Divided to Fall Again?December 11, 2010
With the 2010 midterms behind us, political attention has shifted strongly to the upcoming 2012 Republican presidential primaries--although candidates are slower in announcing their runs than they were for the 2008 race. As with the 2008 Republican race, it seems that conservative Christian leaders are struggling to find someone they all like. A recent Newsweek article does a good job of detailing the thoughts of several conservative Christian leaders. It begins with Richard Land of the Southern Baptist Convention who seems to have soured on Mitt Romney since the last race (because of the issue of health care) and continues to be against Mike Huckabee but without being able to articulate an accurate reason (Land wrongly claims Sarah Palin is more popular among evangelicals than Huckabee even though polls clearly show the opposite). Land and many other conservative Christian leaders did not support Huckabee in 2008, even though he remained the most popular with average evangelicals.
As I reported last month, conservative Christian leaders are already meeting and plotting to defeat Barack Obama--in the same way they did against Jimmy Carter--but they apparently are struggling to find the candidate that excites them like Ronald Reagan did. Although several commentators who wrote about my piece thought it was an effort to help Huckabee, that seems unlikely given the response these leaders gave him last time (and that Land is still giving him). Interestingly, the candidate who seems to have the most connections with the group is Newt Gingrich (most significantly, the leader of his religious-political group was part of the meeting). However, the Newsweek piece quotes some of the individuals from the meeting I covered who clearly are not keen on Newt, including Land and Tony Perkins of the Family Research Council. Yet, the leader of that effort--James Robison--seems to be building his ties with Newt. The two recently appeared together in a program in Dallas. During his speech at the event, Newt stated:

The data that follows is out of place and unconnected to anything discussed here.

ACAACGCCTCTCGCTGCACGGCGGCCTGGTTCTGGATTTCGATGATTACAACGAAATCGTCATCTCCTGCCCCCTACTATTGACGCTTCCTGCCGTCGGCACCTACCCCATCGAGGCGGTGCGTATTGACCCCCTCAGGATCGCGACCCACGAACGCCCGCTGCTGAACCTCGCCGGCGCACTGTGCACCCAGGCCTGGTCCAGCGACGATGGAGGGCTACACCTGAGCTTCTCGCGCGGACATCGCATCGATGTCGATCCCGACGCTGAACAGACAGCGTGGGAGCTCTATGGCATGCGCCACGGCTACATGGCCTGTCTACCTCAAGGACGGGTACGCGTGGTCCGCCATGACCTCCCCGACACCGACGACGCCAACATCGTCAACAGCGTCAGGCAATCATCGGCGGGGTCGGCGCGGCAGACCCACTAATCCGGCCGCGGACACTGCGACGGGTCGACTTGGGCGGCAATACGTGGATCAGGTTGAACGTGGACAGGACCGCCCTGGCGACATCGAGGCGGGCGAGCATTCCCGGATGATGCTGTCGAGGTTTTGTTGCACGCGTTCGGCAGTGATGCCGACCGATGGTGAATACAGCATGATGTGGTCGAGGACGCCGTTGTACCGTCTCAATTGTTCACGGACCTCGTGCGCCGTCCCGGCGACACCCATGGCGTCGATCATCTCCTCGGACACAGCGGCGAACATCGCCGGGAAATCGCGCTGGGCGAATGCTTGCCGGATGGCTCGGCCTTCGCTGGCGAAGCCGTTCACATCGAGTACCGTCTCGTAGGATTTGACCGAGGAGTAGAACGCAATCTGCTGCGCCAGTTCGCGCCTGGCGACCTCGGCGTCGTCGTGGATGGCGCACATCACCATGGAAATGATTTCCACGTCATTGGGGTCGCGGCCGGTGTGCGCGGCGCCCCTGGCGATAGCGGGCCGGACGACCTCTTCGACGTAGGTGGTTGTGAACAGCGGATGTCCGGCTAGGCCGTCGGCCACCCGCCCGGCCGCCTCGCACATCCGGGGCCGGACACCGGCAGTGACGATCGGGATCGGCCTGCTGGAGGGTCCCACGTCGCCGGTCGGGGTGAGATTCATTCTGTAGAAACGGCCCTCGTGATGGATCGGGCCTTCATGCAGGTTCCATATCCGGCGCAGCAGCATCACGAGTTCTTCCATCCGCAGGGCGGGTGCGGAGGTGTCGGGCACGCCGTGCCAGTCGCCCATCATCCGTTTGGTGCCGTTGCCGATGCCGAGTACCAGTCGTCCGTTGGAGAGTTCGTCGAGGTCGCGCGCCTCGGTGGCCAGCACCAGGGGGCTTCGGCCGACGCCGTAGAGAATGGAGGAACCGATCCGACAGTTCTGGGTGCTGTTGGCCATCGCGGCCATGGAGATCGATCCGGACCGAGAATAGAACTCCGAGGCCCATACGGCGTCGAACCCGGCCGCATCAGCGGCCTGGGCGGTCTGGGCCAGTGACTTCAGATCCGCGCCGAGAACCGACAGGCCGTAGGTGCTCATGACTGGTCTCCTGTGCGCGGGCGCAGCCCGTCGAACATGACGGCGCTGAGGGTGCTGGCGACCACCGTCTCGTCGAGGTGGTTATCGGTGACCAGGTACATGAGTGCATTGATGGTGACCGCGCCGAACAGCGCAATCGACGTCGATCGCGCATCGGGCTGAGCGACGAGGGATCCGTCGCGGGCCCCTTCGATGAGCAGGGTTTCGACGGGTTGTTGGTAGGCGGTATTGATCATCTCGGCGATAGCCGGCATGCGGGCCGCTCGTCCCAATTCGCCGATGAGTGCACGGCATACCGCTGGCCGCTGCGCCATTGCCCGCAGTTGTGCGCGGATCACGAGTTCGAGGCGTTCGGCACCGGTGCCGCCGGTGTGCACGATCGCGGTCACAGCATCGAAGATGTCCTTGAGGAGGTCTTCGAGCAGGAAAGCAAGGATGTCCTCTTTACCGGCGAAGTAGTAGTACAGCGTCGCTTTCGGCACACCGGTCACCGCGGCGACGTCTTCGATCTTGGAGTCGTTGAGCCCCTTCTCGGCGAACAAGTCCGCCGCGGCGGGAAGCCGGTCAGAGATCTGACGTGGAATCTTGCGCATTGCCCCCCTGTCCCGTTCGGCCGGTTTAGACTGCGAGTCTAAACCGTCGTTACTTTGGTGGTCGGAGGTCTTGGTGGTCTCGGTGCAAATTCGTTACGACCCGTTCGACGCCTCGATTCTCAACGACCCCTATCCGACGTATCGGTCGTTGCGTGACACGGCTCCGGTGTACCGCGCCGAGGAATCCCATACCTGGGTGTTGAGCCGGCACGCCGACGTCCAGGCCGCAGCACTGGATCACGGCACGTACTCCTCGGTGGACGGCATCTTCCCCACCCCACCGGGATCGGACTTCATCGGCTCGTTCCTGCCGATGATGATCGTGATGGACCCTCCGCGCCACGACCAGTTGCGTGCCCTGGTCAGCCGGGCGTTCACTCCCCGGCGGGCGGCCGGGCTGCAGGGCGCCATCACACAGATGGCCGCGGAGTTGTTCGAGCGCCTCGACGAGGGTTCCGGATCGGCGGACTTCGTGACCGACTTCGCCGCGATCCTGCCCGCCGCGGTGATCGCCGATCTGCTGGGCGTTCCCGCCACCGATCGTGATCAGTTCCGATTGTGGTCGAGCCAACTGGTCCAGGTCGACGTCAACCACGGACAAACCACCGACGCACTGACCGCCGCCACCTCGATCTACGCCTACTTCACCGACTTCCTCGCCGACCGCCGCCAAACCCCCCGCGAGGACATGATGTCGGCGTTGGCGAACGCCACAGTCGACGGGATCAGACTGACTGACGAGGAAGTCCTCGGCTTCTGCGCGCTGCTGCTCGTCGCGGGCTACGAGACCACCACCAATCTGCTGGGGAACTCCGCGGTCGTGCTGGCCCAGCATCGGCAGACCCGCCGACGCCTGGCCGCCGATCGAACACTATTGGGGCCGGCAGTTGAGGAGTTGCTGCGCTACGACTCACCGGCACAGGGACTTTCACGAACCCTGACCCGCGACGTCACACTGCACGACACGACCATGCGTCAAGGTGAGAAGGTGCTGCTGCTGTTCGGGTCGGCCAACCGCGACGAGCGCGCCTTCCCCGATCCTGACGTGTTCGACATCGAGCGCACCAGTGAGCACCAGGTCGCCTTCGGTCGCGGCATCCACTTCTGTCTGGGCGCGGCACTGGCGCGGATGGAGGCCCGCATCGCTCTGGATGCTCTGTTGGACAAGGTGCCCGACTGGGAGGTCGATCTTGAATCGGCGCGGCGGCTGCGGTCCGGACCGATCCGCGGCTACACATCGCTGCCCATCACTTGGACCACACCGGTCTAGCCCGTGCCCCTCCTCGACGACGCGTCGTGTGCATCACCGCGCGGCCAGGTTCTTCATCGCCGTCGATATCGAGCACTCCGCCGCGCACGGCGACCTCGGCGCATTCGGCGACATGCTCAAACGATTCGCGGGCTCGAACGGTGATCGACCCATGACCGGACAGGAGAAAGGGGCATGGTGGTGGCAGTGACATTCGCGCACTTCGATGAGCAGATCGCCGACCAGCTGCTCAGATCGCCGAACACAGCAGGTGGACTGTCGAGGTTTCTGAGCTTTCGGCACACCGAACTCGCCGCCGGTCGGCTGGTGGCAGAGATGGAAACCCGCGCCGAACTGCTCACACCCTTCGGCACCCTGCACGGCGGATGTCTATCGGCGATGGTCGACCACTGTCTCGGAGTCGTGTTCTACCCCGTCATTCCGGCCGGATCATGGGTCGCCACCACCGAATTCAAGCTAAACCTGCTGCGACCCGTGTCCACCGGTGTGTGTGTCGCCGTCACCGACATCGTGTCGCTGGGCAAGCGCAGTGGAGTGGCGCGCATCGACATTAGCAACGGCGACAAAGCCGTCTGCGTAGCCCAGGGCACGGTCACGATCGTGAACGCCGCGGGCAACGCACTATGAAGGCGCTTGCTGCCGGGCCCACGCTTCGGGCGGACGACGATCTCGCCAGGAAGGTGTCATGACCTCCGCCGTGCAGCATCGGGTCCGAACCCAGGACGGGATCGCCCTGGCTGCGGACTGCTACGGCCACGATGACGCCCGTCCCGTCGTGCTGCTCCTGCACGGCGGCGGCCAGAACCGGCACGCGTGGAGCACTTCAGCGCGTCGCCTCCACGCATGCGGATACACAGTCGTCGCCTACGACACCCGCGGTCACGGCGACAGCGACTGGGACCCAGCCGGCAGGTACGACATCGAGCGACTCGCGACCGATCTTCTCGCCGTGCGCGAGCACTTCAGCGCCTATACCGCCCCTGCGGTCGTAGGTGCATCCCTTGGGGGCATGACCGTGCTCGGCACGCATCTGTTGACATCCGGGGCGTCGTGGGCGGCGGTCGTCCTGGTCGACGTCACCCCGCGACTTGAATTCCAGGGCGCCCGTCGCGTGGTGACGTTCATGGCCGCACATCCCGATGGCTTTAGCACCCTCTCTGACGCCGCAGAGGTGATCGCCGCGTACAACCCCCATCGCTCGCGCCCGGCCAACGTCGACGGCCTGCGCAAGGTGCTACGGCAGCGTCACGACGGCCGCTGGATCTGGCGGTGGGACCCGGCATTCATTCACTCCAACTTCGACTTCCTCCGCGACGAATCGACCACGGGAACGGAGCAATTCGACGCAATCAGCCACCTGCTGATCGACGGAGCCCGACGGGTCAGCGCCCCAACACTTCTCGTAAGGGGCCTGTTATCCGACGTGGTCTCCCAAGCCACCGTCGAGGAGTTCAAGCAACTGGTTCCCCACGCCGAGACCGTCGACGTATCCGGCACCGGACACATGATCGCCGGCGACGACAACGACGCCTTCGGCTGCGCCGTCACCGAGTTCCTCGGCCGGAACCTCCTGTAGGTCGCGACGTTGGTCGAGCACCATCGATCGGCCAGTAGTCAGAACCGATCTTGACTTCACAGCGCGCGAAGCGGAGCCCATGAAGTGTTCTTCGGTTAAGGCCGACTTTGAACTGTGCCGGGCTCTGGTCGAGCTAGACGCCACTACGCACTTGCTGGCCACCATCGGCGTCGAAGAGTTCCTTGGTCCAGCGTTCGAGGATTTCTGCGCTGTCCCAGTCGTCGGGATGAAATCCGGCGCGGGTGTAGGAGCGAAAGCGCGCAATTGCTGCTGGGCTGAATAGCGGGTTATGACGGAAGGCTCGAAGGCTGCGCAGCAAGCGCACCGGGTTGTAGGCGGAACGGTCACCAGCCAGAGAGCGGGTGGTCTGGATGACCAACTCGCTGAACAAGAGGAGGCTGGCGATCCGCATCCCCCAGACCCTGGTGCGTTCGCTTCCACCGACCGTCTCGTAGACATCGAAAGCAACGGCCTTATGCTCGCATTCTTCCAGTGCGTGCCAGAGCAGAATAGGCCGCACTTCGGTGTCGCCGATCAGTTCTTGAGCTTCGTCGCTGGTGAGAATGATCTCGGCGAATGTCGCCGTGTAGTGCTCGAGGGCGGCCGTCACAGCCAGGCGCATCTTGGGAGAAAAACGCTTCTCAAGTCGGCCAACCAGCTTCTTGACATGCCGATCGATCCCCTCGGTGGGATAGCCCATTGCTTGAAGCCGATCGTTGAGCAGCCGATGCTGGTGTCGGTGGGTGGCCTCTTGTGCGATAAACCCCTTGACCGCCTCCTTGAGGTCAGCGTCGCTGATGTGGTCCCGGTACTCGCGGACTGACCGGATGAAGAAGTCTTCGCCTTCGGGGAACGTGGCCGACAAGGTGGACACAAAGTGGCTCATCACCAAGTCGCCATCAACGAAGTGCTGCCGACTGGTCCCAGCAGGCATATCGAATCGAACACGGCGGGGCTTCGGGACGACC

Reverend James Robison's an amazing person. He was a leader in the Reagan years. He has, I think, the most important thing that a Pastor can have, which is a sincere, deep, total belief that helping Christ to enter the lives of others will permanently and decisively change who they are. And I think all the rest of us are busy doing many other things but having people walk up to you, look you in the eye and say that Christ truly loves you and that your life can be changed if you would just surrender to that love, is an enormous part of the best of America. And so when you were here tonight, I just wanted to thank you for a lifetime of living what you believe and living what you preach.If Newt, who is twice-divorced and a recent evangelical convert to Catholicism, can win over the key evangelical Protestant leaders, it would clearly provide him a strong boost should he enter the presidential race. Either way, all of this seems to confirm that we live in an era of confessional politics.